The bells on the door danced and Lily turned her welcome smile toward Jim, the cop who walked the King Street beat. "I've got your order ready." She moved around Guinness to pull a box of roses out of the cooler. "I'll be right back," she said to Amy.
"Good looking dog," Jim said, letting Guinness get his scent and head butt his hand. "Busy day?" he called back to Lily. He moved closer to the register and whistled when he got a look at the roses. "Oh, my wife will love these."
Lily felt a little sting on the inside of her wrist and rubbed it, annoyed that she'd managed to catch a thorn even through her long sleeved shirt.
The bells jingled again, announcing the arrival of the owner of the cupcake bakery two doors down. "Morning, Lily."
"Hey, Belinda. Your order's all set on the back counter."
"Thanks, so much. I'll just put these red velvets in your fridge."
"Oh, today is a good day," Lily said with a grin, earning agreement from Jim. Bartering with other King Street businesses was just one of many perks of her location. Ringing up the order, allowing for the community discount, her shopkeeper's eye roamed over Amy and Guinness to another new arrival.
"Guess it's going to be a busy day after all. Have a great anniversary, Jim." The cop nodded and left, the box tucked under his arm. He looked casual, but Lily appreciated the vigilance he applied to her modest business as well as the rest of the neighborhood.
The newest customer stood tall and lean, and she felt an odd tremor of familiarity. She did a double take to verify she'd never seen him before. His jaw was shadowed by a day's growth of beard and his dark, windblown hair was a little too long, curling a bit around the sunglasses he'd pushed to the top of his head. He didn't have the typical, hang dog look of a guy searching for a way to mend a rift with a woman, which made a flower shop a strange place to stop in.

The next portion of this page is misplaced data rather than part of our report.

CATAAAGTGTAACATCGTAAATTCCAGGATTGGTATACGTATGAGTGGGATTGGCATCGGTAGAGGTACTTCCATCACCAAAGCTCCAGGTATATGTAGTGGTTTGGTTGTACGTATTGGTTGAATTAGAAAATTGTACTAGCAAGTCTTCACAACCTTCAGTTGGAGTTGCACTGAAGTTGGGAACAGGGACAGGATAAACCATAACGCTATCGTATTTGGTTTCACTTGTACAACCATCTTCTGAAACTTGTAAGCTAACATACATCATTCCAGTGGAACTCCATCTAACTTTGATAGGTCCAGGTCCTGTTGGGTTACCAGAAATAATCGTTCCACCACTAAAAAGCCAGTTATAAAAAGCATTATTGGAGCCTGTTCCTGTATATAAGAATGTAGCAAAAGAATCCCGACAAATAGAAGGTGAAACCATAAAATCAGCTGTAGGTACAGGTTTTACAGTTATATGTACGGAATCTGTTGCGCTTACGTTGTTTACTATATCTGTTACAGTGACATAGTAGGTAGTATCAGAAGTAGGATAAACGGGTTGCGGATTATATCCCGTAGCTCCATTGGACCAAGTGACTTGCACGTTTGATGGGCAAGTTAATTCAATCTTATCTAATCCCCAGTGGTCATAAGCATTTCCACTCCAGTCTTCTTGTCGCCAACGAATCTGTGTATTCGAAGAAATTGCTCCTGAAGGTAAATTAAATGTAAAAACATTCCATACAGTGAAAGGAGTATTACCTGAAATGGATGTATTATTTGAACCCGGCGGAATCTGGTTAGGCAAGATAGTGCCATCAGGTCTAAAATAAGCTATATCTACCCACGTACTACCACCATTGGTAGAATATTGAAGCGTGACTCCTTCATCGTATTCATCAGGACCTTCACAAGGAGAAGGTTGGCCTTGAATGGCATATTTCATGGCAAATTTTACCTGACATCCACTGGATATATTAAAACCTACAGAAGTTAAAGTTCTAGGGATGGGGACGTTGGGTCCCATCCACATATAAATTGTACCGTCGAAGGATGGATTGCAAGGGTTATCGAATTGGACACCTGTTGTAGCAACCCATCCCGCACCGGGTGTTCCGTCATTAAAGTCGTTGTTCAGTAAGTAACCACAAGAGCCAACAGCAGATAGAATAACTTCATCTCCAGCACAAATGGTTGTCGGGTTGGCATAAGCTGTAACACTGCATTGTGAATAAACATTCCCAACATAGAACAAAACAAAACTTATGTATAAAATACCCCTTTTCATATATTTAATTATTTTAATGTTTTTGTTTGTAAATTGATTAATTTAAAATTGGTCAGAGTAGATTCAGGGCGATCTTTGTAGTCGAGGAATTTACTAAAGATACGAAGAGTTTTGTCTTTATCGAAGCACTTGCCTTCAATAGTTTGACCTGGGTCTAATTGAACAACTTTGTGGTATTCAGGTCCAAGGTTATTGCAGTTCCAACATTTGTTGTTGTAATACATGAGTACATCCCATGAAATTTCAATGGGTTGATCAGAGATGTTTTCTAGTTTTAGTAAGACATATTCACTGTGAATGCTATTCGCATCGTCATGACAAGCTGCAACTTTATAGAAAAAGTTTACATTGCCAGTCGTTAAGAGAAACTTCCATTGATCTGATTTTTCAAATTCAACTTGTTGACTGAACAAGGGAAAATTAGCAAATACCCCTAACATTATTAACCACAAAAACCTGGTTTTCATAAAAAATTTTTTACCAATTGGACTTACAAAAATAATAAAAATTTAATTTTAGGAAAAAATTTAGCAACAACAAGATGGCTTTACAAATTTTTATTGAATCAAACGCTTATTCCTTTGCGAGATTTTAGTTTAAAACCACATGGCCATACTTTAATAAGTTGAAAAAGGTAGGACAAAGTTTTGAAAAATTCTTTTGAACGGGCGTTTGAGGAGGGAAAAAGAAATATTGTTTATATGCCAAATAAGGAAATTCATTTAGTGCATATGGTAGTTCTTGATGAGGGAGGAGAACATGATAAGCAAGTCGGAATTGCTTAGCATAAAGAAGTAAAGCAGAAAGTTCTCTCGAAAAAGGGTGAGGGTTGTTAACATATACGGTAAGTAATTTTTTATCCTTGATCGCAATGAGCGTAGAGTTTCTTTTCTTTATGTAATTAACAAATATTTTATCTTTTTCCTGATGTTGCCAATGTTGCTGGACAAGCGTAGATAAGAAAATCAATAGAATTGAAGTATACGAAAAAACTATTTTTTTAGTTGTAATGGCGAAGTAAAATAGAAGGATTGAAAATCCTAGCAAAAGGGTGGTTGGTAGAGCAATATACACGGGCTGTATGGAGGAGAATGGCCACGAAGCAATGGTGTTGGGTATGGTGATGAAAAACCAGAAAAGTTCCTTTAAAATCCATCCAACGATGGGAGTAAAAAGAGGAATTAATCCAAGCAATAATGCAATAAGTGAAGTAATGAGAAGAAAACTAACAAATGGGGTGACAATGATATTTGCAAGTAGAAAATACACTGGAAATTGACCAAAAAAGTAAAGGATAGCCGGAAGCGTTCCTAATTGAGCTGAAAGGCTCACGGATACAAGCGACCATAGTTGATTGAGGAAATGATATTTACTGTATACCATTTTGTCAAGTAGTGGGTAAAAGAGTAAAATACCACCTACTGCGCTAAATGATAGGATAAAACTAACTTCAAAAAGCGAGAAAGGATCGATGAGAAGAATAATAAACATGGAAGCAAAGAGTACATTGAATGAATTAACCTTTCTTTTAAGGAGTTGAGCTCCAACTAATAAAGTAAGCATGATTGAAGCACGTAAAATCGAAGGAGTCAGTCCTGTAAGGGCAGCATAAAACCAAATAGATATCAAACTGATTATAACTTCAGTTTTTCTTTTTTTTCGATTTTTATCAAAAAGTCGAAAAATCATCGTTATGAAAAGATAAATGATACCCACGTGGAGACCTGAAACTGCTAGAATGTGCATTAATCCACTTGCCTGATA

She smiled at him. "Shopping for anyone in particular?"
He shook his head and gave her a half smile that put her hormones on alert. "Just looking."
When Belinda came back through the shop, carting a box of bud vases and a big bag of rose petals, he moved to open the door for her and followed her out without a word.
Lily stared after him. Weird. She'd call down later and see if the baker was training someone new. Rubbing absently at her arm, she rejoined Amy and Guinness. "So what can I do for you?"
Amy grimaced. "Tell me the secret to keeping flowers fresh. I can hardly keep a silk plant looking healthy."
Flower secrets, well, all of nature's secrets, should've been as easy as breathing for Lily. Since it wasn't that simple, she basked in the praise and tried not to blush. "It comes down to trimming the stems and keeping the arrangement watered," she offered the easiest advice first. "There are certainly specific flower options that will last awhile." Wanting to honor the connection she felt with Amy, she looked around her shop. "Where are you staying?"
"With a friend. I'm mixing business and pleasure this winter." She stroked her greyhound's ears. "My friend has been absolutely amazing to welcome us both."
"Does your friend live here? Downtown," Lily clarified.
Amy nodded. "She's in a neighborhood near the college. Why?"